Lithuania’s second largest city is Kaunas (population 373,700), situated at the confluence of the Nemunas and the Neris, the country’s two biggest rivers. This was the capital of Lithuania between the wars in 1920-1940, but the history of the city began in the 13th century when the biggest stone bastion in Lithuania was built here. Attacks by the Crusaders faded at the beginning of the 15th century and Kaunas revived. It quickly became an important trading centre and a large river port. Today, more than 420,000 people live in Kaunas.
The city’s main landmarks include a slim, white Town Hall with its photogenic Baroque features, the Vytautas Church and the Hanza Merchant House. The Town Hall was built in the 16th century and is often referred to as the “white swan”. The Hanza Merchant House, the most beautiful Gothic building in the city, also goes by the name of Perkunas House. Perkūnas was once a pagan god of the Lithuanians, a similar figure to the ancient Greeks’ Zeus.
Pažaislis Abbey, which stands on the bank of a picturesque peninsula that stretches into a lake, is considered to be one of the finest examples of Baroque architecture in Eastern Europe. Every summer it hosts well-attended festivals of classical music.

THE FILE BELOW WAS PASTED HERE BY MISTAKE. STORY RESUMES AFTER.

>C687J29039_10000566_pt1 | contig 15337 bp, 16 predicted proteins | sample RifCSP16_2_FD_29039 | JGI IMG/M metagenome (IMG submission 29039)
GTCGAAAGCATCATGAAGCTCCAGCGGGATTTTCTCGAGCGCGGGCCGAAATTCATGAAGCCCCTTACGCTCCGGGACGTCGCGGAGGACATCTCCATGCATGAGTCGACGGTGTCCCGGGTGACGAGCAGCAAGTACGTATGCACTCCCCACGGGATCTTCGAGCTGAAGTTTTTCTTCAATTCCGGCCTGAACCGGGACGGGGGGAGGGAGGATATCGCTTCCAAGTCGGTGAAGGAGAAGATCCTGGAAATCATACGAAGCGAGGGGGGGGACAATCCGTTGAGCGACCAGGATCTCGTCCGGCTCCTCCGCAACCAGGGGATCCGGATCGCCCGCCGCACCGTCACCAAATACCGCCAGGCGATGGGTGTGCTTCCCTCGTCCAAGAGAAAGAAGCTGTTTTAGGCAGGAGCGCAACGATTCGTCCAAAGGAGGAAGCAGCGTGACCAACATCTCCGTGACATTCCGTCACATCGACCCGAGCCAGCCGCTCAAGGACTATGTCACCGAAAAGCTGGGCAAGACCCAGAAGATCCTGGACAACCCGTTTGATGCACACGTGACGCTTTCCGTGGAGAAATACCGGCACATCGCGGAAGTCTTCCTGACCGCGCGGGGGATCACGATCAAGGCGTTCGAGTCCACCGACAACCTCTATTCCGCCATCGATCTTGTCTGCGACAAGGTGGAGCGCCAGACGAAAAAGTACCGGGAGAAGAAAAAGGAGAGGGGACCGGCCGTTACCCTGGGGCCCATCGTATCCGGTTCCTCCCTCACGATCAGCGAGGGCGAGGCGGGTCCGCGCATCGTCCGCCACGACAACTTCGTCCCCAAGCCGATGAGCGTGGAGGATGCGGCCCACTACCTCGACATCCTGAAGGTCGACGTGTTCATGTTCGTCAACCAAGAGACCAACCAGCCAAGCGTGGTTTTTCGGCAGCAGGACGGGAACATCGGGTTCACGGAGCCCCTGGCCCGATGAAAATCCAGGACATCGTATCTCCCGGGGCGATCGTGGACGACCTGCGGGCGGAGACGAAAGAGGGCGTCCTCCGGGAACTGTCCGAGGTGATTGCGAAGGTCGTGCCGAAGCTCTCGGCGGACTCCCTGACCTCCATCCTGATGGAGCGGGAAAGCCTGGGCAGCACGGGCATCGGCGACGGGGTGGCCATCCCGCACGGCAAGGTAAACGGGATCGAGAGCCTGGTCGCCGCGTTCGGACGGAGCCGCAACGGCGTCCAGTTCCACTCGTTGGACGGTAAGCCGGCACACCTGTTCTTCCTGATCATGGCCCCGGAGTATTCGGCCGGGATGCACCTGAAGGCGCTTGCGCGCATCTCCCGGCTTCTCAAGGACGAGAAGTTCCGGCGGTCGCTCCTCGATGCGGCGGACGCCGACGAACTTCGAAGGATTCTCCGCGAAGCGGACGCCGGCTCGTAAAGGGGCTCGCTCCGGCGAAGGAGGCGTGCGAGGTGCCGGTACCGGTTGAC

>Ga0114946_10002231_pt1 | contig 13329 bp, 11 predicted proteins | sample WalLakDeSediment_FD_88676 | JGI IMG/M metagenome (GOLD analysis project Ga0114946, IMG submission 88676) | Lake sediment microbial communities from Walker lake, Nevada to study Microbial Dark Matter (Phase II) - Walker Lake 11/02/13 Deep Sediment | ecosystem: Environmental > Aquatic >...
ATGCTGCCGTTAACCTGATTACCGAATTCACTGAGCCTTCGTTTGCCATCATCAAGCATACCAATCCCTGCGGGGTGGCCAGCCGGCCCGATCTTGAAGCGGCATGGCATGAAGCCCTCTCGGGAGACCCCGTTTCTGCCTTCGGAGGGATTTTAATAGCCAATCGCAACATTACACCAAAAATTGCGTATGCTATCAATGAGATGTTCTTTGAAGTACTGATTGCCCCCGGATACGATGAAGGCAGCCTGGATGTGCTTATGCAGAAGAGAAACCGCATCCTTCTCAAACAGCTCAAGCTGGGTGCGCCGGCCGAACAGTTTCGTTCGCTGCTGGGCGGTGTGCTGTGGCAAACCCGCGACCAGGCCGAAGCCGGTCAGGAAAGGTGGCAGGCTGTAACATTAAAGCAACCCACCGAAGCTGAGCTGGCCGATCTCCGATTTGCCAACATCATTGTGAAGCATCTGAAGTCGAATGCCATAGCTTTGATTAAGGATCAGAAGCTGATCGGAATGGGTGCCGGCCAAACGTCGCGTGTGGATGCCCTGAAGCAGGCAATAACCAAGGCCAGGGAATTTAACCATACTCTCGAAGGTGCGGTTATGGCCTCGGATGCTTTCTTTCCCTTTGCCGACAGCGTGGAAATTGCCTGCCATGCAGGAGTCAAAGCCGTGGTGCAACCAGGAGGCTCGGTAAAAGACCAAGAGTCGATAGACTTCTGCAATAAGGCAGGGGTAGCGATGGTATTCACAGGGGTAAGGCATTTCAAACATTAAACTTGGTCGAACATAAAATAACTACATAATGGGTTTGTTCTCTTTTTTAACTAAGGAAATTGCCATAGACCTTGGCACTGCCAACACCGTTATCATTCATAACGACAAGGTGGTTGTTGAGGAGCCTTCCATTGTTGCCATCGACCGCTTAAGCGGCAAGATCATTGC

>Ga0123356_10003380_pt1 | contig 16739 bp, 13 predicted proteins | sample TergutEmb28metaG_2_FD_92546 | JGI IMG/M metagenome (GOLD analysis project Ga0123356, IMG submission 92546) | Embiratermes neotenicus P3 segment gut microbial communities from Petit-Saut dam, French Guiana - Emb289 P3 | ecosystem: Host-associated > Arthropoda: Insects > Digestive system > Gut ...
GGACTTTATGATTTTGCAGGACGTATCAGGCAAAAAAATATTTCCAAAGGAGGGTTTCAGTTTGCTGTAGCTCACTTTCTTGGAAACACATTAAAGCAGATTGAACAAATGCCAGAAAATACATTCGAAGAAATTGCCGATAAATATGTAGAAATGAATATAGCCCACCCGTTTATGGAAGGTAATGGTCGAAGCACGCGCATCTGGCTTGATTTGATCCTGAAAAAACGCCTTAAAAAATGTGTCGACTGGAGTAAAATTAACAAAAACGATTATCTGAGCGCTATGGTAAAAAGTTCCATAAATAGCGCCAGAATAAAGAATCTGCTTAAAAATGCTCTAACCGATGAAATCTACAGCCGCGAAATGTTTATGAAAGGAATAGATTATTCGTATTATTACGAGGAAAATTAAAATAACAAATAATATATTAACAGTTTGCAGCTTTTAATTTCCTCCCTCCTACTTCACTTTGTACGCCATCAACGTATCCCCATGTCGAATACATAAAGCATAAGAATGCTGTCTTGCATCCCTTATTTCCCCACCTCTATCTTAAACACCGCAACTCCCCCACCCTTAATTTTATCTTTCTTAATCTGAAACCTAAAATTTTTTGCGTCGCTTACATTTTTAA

Panoramic views of Kaunas can be had from its funicular railway, which still uses original pre-war carriages.
Kaunas has a lot to offer for museum and art lovers. Several are within walking distance of each other – the bizarre Devils Museum, which has more than 3,000 puppets, toys, mannequins and ornaments on display, the Vytautas Didysis War Museum and a museum dedicated to the renowned Lithuanian artist and composer Mikalojus Konstantinas Čiurlionis.
The IX Fort was an old Lithuanian prison which was turned into a death camp by the occupying Nazis during World War II. Today it is a museum that relates unforgettable stories from the past.
Kaunas has a reputation both as a city of students and a city of sports. Žalgiris, one of Europe’s best basketball teams, whose most famous player is Arvydas Sabonis, as well as a strong handball team have their bases here, as do no less than five institutions of higher education.
The city has hotels and guest houses aplenty, suiting every budget, plus countless cafés, bars and nightclubs. Kaunas, which Lithuanians affectionately call their “temporary capital”, has a largely pedestrianised main street which is a must-walk for every visitor! It is called Laisvės alėja (Freedom Avenue) and is considered to be the loveliest street in Lithuania.